Jason Miller is chief executive of the Greater Washington Partnership. Michael Kodransky is the U.S. director of the Institute for Transportation and Development Policy.

Around the country, from Los Angeles to the District, public transit ridership — particularly on buses — is in decline . The Washington Metropolitan Area Transit Authority Metrobus ridership, for example, has decreased over the past five years , and a steeper rate than in many other metropolitan areas. Decreased speeds and reliability have added to diminished ridership and in the system getting a barely passing grade in a recent Metrobus Report Card study.

This story is not isolated to just this area; it is happening to nearly all transit systems in the United States. As Washington’s transit leaders near completion of their Bus Transformation Project, there are lessons from their peers in Richmond who have begun implementation of a visionary plan and are reaping the rewards.

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The Richmond area found a way to reverse declining ridership and become a national leader in providing bus transit to its residents, with bus rapid transit (BRT) as a core strategy. Until last year, Virginia’s capital and adjacent Henrico County were stuck in a pattern of declining transit use. Local and state leaders implemented a series of bold new transit actions, creating a stunning reversal and catapulting the metro area to among only a handful of places nationwide that have seen a double-digit percentage increase in bus transit ridership. Now, one year after the transit transformation, Richmond is a national bright spot that other metro areas should look to for inspiration on how to design quality, accessible public transit.

People give up on transit for many reasons. If the service is infrequent and unreliable, and the routes are not convenient to their daily lives, fewer people will use it. Declining ridership has a negative effect on traffic, the environment and quality of life.

So how did Richmond turn the tide?

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Richmond is growing, and, until last year, its public transit system wasn’t meeting the needs of residents or businesses. Job growth wasn’t aligned with Richmond’s existing historic transit routes; a 2011 Brookings Institution study found that just 1 out of every 10 jobs could be reached by a transit commute of less than 45 minutes. Not surprisingly, by 2017, bus ridership had declined by 20 percent from 2010 levels.

Richmond, Henrico County, the Greater Richmond Transit Company (GRTC) and Virginia took unprecedented action to reverse these trends and provide competitive service. Working together, the Richmond area opened its first BRT line, launched a redesigned bus network in the city and expanded bus service in Henrico County, all within a three-month period in 2018 at a cost of less than $70 million. The transit investment spurred updates to zoning regulations along the corridor with limits on parking, leading new development to concentrate around the BRT.

The results are astonishing. Within one year, the GRTC’s transit ridership had increased by 17 percent, with numbers climbing to nearly 25 percent in later months as more people became accustomed to the improved system. Nearly 50 percent of low-income households in the city now have access to frequent transit. The long-term impacts the new bus system will have on equity and economic development are promising and will be important factors in Richmond’s continued growth.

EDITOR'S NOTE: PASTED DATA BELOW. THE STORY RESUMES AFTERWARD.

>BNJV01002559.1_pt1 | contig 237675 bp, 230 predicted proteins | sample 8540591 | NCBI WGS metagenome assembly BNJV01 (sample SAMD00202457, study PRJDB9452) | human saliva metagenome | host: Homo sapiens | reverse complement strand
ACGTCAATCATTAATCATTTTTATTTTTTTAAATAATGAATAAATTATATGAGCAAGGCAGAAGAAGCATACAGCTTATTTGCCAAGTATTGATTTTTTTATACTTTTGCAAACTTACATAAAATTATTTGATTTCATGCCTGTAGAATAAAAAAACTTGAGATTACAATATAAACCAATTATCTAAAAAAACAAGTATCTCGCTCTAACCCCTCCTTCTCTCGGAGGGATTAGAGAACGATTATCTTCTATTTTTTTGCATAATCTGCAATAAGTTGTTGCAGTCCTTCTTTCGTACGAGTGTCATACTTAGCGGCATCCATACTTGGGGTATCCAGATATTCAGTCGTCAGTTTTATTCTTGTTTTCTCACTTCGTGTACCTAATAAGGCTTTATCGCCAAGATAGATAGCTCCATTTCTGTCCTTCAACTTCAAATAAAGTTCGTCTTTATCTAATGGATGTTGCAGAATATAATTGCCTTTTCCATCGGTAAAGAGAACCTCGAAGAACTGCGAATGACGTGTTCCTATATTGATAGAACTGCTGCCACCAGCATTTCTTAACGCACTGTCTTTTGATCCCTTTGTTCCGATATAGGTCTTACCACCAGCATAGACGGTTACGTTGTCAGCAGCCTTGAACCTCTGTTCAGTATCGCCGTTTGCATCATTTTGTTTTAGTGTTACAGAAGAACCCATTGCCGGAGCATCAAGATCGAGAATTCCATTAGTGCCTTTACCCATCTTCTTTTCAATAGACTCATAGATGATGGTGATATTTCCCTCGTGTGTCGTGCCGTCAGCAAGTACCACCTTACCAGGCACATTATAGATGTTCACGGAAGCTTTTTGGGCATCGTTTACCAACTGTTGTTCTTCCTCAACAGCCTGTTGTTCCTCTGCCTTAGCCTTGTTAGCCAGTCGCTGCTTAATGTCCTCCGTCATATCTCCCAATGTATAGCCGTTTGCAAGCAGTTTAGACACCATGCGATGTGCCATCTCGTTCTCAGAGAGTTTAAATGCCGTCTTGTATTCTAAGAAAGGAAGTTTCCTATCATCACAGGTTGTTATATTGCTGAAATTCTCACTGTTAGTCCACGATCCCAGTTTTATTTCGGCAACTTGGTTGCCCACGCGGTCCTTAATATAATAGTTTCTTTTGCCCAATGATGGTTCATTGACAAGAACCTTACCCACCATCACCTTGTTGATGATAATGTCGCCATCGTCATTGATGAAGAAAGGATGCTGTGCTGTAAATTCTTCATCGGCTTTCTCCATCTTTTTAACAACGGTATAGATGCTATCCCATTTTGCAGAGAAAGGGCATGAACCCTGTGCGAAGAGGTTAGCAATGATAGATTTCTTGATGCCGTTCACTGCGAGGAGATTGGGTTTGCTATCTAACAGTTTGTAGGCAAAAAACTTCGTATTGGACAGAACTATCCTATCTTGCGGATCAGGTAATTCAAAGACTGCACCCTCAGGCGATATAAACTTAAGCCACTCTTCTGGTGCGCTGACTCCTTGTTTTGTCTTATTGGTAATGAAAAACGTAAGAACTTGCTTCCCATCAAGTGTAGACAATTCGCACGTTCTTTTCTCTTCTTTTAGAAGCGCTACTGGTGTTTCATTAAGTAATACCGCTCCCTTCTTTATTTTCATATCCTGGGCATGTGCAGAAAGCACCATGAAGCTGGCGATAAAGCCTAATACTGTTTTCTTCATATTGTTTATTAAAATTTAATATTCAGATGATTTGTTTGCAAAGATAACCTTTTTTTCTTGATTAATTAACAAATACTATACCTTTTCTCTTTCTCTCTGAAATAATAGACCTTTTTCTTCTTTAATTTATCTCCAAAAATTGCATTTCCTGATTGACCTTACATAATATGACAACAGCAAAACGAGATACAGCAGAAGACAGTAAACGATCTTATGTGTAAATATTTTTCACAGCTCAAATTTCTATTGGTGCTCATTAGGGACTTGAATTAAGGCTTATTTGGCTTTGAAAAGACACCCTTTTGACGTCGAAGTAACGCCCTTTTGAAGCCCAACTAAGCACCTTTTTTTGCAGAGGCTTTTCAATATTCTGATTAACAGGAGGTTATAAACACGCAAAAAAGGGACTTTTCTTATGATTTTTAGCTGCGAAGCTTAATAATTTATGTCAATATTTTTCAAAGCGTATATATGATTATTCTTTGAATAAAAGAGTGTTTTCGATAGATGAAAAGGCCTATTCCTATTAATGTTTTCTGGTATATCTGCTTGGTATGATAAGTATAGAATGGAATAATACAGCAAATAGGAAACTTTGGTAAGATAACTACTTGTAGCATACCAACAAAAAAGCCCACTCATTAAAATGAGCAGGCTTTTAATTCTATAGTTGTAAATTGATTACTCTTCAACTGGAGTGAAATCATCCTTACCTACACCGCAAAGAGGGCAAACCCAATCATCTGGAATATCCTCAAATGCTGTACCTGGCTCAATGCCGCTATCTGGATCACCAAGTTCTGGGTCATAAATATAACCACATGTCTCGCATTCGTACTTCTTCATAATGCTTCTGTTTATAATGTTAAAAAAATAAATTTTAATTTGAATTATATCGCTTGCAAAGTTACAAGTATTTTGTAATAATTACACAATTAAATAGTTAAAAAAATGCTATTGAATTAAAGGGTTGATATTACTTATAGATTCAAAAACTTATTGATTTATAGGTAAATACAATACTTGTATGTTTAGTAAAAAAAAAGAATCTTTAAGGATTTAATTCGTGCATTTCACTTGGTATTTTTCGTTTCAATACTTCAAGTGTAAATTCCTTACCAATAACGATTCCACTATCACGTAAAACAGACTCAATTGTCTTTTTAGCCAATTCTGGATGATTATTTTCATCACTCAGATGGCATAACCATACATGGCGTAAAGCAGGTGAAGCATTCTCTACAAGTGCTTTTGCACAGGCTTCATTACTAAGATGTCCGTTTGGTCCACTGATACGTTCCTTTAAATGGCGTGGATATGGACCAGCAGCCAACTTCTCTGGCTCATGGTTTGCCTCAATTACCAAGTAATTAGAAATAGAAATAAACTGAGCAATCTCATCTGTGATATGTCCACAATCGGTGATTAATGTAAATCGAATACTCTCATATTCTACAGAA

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The plan was bold and comprehensive, built on strong partnerships and inclusive of community input. Richmond’s success offers lessons on how cities can design a BRT system that brings people back to transit:

First, even one BRT line can transform the narrative around bus transit in a region by connecting the system with fast and frequent service and creating the spine of a bus network. In June, GRTC’s Pulse BRT line was awarded a Bronze BRT Standard distinction, making it one of only 10 corridors in the country recognized for high-quality design and service.

Second, frequent service is the essential ingredient needed to create a transit system that people want to use and know they can rely on to get to work, school and their families. Without improvements in frequency, the service is less useful and reliable.

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Third, transit must take people where they want to go, especially to job centers, education institutions and food stores. Too many transit networks in the United States are legacy systems with routes following the residential and employment patterns of the 20th century. Richmond’s redesigned bus network is taking residents where they need to go faster, connecting 21st-century residential and employment centers.

No doubt, Richmond should be proud of its success, but there is more work to do. This includes expanding the service in neighboring jurisdictions, electrifying the bus fleet, dedicating time and attention to continued fare-payment challenges and providing ever more dedicated space for bus transit. Richmond’s results show that bus transit can experience real growth when leaders spanning jurisdictions work together to invest in and provide a useful, competitive service.

Richmond illustrates that with commitment from the region’s elected leaders and key investments, real success is possible. To reverse ridership decline and greatly enhance the competitiveness of a bus system, we don’t have to look far for an example of a real bus transformation story.

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